Remember when a curved spine or a “dowager’s hump” were signs of old age? A new study by the New York Spine Surgery and Rehabilitation Medicine suggests that this affliction might just indicate that you’re too popular on social media.
Slumping and texting, slouching while Facebooking, and hunching over a Tablet can all lead to spinal issues. Holding the power of the universe in your hands can take a toll on your neck.
The average head weighs 10 to 12 pounds, but according to the study, “for each 15 degrees of tilt, the pressure increases. At 15 degrees, a person feels 27 pounds of pressure; at 30 degrees, it ups to 40 pounds; and at 60 degrees, a person should feel roughly 60 pounds of force on the spine.”
60 pounds! Take a moment and really think about that number. 60 pounds is the weight of an average 8 year-old child, or a full grown female German Shepherd. That’s also the approximate of weight of 33 pints of beer, 57 frozen pizzas, and 61 heads of romaine lettuce.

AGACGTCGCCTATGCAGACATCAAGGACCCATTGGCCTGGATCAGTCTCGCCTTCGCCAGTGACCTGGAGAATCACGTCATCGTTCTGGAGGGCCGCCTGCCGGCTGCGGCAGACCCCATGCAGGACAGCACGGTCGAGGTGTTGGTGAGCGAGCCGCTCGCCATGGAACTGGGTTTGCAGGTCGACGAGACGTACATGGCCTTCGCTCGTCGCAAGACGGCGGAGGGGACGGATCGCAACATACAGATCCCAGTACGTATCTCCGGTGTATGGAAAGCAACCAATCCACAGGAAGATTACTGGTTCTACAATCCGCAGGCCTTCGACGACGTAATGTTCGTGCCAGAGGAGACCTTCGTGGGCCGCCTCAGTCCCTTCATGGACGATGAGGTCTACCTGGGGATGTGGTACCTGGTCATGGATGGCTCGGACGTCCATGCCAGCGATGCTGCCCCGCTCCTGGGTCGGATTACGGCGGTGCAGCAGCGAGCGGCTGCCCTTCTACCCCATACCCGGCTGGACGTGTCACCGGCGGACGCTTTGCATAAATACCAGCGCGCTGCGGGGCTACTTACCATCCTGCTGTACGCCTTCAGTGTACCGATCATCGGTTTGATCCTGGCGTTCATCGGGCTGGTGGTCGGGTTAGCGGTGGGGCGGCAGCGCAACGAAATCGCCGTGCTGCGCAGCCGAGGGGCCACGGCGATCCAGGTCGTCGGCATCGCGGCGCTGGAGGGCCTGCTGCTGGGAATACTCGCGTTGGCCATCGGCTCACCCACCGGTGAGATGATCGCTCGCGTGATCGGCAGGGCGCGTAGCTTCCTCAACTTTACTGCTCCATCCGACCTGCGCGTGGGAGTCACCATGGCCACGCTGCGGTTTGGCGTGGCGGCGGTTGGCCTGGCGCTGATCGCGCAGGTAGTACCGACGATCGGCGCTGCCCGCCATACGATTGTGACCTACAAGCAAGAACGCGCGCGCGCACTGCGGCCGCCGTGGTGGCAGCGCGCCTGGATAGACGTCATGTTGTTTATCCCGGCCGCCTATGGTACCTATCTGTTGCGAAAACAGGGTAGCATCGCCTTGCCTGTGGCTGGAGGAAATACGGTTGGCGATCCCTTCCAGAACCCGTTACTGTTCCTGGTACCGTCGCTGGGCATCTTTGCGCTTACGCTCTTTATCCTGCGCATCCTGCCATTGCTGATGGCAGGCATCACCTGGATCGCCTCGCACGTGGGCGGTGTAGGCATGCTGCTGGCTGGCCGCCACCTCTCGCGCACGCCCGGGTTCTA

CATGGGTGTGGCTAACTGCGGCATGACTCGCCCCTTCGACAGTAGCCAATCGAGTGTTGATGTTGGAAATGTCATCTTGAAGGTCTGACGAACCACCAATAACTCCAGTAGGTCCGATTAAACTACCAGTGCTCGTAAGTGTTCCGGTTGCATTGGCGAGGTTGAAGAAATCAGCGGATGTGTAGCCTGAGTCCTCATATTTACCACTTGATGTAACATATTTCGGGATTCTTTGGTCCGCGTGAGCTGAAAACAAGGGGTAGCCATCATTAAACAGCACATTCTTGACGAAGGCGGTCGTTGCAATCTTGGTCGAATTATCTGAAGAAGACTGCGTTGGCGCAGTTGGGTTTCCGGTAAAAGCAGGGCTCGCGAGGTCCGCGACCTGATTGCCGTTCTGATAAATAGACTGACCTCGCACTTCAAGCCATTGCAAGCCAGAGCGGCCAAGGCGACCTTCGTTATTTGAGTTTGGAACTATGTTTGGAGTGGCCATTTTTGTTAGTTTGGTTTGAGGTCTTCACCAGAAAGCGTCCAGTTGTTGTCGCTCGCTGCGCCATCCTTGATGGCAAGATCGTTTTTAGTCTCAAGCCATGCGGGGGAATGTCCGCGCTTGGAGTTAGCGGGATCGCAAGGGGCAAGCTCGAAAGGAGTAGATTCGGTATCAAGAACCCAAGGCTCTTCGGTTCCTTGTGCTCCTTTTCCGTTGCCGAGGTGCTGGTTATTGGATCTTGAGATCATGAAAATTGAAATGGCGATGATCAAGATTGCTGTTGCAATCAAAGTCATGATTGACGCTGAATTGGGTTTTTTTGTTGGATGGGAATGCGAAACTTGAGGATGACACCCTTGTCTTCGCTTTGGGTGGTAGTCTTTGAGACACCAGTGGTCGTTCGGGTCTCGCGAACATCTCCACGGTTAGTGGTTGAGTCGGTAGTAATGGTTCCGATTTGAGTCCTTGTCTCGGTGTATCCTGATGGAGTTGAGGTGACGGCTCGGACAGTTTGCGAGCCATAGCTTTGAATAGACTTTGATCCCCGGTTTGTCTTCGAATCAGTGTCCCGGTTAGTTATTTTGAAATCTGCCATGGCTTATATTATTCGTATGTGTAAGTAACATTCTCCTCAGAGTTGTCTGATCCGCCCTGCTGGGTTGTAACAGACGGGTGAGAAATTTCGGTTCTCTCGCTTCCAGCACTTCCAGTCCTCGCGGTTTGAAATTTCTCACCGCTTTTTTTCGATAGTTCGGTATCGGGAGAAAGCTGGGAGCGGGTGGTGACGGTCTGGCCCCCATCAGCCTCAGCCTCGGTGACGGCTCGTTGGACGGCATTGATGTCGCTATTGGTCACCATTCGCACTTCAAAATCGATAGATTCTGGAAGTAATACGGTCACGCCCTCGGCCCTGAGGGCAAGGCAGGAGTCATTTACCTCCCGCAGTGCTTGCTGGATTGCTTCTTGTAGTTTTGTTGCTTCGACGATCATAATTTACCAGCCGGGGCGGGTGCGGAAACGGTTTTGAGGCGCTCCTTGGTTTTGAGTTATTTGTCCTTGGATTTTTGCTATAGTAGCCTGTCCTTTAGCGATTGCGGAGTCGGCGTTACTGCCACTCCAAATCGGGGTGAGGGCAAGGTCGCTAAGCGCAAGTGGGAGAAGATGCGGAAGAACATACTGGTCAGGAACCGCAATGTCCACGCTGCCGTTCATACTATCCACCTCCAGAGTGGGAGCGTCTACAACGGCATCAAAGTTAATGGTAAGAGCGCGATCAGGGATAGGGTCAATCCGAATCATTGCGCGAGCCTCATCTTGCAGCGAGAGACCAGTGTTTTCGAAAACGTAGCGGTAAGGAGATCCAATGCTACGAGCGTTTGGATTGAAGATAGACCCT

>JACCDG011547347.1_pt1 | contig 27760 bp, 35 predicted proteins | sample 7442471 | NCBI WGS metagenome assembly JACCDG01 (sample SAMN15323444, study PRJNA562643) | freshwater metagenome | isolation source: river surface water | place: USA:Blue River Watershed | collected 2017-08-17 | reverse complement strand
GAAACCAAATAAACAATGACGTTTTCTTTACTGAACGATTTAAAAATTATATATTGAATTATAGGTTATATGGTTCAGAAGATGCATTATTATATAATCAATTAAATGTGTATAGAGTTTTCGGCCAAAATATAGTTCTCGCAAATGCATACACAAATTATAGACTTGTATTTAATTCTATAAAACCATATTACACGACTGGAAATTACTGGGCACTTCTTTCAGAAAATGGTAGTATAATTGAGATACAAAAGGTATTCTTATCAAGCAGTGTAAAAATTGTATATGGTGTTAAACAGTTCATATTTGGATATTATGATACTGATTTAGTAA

Strengthening Your Back With Exercise
Alan Hedge, Ph.D., director of Cornell’s Human Factors and Ergonomics Laboratory, has some suggestions for preventing what he calls “iPad neck” or “text neck.”
Raise Your Phone Higher.
If you read your emails or surf the Internet on a hand-held device, “lift it higher,” Dr. Hedge says. “If you’re reading at a table, rest your elbow on the table to hold it higher.” If propping up a device with your own arms is too problematic (or you’re just too lazy), there are also numerous Tablet stands and iPad mounts available online.
Do More Talking.
We don’t just mean calling people rather than emailing them—although that’s a worthwhile challenge, now that you mention it—Dr. Hedge means utilizing voice commands. “Dictate your emails and texts,” he says. “And hold your head up straight while talking to your device.”
Take Frequent Microbreaks.
“When you’ve finished an email or text, pause, and look straight ahead for 20 to 30 seconds,” says Dr. Hedge. He also recommends periodically shrugging your shoulders, raising your arms and rotating them at the shoulders, and “turning your head left and right to ease neck tensions.”
Get Neck Massages.
If you needed permission, now you have it. If your boss asks why you’re taking the afternoon off to get a massage, you can say, “The director at Cornell’s Ergonomics Laboratory told me to do it so I can avoid back surgery.” Who’s going to argue with that? You’re welcome!